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G2A puts forward key-blocking tool solution for developers

G2A - Screenshot - 02-07-19

Having come under fire this week from indie developers for a number of reasons, G2A have proposed a solution that should allow these developers to prevent their games being sold through the G2A marketplace.

After an initial Twitter post from Mike Rose of No More Robots gained traction, requesting that consumers pirate their games instead of buying them from G2A, a petition to have indie games removed from the website was started. At the time of writing the petition has 5,441 signatures, with a new target of 7,500 in total.

The complaint from Rose was encouraged due to the fact that games often sell for far less through the G2A marketplace than developers would like, with many being purchased for lower than even officially discounted prices. Many developers are also concerned with how many keys individual users are able to sell through the site, and how those keys were acquired.

G2A posted a statement on their website, where they explain how they have come to the conclusion that there are two main sources of the keys developers are questioning. The first is users pretending to be critics or influencers, selling those keys they’ve obtained in good faith. The second, G2A suggest, are keys from giveaways hosted by developers, publishers, and even influencers or websites.

G2A acknowledge that these keys in particular are an issue for developers, but they’re also insistent that these keys represent a tiny proportion of those sold through the marketplace.

However, G2A has also suggested a possible solution to the issue, a key-blocking tool. Once registered and verified, a developer will be able to specify game keys which they would not like to be sold through the marketplace. The keys can be classed as review or giveaway codes, which should help G2A identify the problem users, who will be notified that the keys they are trying to sell have been marked by the developer.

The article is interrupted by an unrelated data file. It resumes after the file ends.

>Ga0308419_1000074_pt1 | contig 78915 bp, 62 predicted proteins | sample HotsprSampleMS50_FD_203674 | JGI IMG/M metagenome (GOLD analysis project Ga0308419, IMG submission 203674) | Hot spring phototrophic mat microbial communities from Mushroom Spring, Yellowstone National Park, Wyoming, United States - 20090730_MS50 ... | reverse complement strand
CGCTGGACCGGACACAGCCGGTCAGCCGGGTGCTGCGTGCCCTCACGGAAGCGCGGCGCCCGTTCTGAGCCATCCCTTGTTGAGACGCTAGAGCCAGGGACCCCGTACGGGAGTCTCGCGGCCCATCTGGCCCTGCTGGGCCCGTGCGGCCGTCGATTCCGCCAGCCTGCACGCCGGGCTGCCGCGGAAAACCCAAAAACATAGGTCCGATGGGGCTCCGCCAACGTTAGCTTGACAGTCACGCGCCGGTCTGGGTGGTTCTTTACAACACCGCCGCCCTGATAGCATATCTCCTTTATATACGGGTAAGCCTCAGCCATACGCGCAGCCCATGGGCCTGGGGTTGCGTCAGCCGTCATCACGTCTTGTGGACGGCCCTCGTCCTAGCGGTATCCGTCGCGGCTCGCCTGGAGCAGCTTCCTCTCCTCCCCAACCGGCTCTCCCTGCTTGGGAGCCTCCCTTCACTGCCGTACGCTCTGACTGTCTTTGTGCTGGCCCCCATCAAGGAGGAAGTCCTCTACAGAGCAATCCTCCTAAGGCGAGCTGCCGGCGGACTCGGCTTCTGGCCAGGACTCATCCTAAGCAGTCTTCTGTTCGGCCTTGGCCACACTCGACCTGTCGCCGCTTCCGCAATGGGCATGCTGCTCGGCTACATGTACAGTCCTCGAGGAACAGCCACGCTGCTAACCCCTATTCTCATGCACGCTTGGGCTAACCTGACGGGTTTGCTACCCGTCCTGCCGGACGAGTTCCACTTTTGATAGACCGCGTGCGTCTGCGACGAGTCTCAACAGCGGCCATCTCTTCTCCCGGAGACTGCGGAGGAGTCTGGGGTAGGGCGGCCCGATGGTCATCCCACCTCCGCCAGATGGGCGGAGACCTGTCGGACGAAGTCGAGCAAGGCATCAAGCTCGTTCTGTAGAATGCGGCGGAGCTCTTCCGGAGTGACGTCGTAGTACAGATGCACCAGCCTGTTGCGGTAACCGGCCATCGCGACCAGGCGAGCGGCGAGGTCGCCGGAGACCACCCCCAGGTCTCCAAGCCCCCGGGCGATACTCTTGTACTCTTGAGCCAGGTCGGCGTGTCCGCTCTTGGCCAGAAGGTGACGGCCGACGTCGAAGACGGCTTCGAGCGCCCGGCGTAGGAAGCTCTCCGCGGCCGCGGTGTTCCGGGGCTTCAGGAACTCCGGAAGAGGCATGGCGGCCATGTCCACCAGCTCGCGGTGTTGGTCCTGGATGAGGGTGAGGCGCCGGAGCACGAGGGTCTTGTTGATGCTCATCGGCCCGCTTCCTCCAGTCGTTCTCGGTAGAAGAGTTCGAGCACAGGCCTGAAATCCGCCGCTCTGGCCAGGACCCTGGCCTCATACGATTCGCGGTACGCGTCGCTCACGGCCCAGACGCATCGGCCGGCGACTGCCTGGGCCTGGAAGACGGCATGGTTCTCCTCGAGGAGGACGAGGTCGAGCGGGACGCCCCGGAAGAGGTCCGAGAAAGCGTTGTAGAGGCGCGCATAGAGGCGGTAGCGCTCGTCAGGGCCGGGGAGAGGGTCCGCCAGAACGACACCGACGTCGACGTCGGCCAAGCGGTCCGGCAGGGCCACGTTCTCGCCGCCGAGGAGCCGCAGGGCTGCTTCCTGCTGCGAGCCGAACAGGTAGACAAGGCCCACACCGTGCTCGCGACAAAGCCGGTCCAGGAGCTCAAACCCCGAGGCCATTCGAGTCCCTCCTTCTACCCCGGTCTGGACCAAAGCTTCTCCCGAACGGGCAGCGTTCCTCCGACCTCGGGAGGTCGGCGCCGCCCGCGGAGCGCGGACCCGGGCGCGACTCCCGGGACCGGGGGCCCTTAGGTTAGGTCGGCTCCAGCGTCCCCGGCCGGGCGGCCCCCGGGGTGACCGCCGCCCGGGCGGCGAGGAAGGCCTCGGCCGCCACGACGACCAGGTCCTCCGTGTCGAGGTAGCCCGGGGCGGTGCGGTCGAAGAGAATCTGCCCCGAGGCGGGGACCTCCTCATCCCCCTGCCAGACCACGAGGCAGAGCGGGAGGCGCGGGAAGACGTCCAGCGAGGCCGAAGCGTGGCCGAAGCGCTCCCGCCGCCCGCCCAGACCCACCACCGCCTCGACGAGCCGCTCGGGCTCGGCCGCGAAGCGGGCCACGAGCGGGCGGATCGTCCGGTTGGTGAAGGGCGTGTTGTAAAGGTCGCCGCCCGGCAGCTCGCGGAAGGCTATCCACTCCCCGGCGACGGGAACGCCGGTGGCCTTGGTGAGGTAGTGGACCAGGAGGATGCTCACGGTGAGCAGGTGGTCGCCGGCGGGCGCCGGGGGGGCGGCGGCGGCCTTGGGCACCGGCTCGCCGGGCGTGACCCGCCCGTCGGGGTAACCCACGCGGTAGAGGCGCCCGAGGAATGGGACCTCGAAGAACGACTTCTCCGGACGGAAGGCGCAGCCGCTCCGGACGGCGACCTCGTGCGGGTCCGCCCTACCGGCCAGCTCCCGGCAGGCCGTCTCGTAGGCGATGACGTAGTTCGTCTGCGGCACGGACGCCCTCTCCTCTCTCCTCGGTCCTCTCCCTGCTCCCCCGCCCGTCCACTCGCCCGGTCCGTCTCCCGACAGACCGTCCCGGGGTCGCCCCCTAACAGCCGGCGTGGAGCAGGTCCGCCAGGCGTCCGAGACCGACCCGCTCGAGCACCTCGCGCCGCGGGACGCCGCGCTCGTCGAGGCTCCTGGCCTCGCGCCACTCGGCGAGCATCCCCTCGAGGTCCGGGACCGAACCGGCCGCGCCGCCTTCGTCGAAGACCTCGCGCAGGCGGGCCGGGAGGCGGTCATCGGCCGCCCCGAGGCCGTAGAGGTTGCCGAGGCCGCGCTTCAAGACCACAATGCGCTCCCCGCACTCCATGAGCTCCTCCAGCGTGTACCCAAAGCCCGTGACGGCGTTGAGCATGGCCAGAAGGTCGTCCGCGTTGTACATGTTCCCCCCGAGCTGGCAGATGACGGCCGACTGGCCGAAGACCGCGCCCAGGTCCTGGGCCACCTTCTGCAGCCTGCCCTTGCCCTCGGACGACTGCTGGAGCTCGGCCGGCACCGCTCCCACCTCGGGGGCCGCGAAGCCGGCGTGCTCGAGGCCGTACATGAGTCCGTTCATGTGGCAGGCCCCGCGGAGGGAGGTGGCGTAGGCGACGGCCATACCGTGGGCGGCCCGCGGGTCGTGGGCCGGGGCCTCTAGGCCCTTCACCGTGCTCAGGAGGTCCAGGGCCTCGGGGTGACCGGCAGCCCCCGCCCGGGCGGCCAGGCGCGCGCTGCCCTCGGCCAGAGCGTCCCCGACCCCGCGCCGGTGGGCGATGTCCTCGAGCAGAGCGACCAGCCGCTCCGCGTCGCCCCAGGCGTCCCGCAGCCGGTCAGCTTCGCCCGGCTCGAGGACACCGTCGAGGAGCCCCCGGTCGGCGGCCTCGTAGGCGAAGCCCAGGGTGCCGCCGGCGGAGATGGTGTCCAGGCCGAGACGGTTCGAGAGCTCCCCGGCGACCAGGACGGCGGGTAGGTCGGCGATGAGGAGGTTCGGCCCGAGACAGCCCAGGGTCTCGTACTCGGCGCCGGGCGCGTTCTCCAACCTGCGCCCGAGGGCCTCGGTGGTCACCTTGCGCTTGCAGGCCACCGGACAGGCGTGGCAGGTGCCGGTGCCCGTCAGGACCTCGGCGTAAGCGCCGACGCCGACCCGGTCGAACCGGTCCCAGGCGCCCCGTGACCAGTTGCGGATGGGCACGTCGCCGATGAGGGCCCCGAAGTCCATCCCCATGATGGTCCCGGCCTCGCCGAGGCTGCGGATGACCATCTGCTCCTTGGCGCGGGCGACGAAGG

G2A specified that users selling giveaway codes won’t be able to offload more than three. If they try to, the system will prevent them from doing so, and alert G2A.

While G2A are adamant that they don’t have an issue on their marketplace with giveaway game keys being sold, they have admitted that some keys sold there may have been obtained using methods such as bots, which they class as unethical.

The key-blocking tool G2A propose hasn’t been built yet, and they say it will be expensive to program. Currently their site has a sign-up form for developers who would like to use the service, and, if enough register by the 15th of August, then work on the tool will begin. The list of developers who have registered interest will be made public for transparency’s sake.

In a statement addressing the issue, G2A accepted that this tool won’t solve the problem entirely. They point out that while many developers would rather their games simply weren’t sold through the marketplace, the company wants to respect consumers by offering them a way to sell the games they own through their marketplace. They explain that the fact that this is effectively a second-hand store is what drives down the prices of products, including games.

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